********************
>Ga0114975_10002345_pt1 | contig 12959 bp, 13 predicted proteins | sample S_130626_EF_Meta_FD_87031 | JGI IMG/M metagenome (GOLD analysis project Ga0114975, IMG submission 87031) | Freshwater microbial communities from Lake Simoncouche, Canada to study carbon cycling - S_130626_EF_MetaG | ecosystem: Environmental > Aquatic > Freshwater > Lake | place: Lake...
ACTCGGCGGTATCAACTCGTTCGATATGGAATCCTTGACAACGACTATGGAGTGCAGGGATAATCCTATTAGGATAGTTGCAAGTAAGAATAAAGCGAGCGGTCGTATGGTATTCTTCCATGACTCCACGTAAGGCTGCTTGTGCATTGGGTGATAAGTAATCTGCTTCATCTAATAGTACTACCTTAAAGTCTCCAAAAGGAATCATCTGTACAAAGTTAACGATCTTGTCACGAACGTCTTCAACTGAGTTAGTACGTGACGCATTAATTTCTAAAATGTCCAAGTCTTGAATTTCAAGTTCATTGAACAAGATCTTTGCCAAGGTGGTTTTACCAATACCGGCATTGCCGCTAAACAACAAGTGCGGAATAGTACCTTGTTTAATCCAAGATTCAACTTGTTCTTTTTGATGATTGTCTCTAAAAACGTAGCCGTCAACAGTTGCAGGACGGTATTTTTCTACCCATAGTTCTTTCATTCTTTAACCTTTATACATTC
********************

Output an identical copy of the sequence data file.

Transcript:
>Ga0114975_10002345_pt1 | contig 12959 bp, 13 predicted proteins | sample S_130626_EF_Meta_FD_87031 | JGI IMG/M metagenome (GOLD analysis project Ga0114975, IMG submission 87031) | Freshwater microbial communities from Lake Simoncouche, Canada to study carbon cycling - S_130626_EF_MetaG | ecosystem: Environmental > Aquatic > Freshwater > Lake | place: Lake...
ACTCGGCGGTATCAACTCGTTCGATATGGAATCCTTGACAACGACTATGGAGTGCAGGGATAATCCTATTAGGATAGTTGCAAGTAAGAATAAAGCGAGCGGTCGTATGGTATTCTTCCATGACTCCACGTAAGGCTGCTTGTGCATTGGGTGATAAGTAATCTGCTTCATCTAATAGTACTACCTTAAAGTCTCCAAAAGGAATCATCTGTACAAAGTTAACGATCTTGTCACGAACGTCTTCAACTGAGTTAGTACGTGACGCATTAATTTCTAAAATGTCCAAGTCTTGAATTTCAAGTTCATTGAACAAGATCTTTGCCAAGGTGGTTTTACCAATACCGGCATTGCCGCTAAACAACAAGTGCGGAATAGTACCTTGTTTAATCCAAGATTCAACTTGTTCTTTTTGATGATTGTCTCTAAAAACGTAGCCGTCAACAGTTGCAGGACGGTATTTTTCTACCCATAGTTCTTTCATTCTTTAACCTTTATACATTC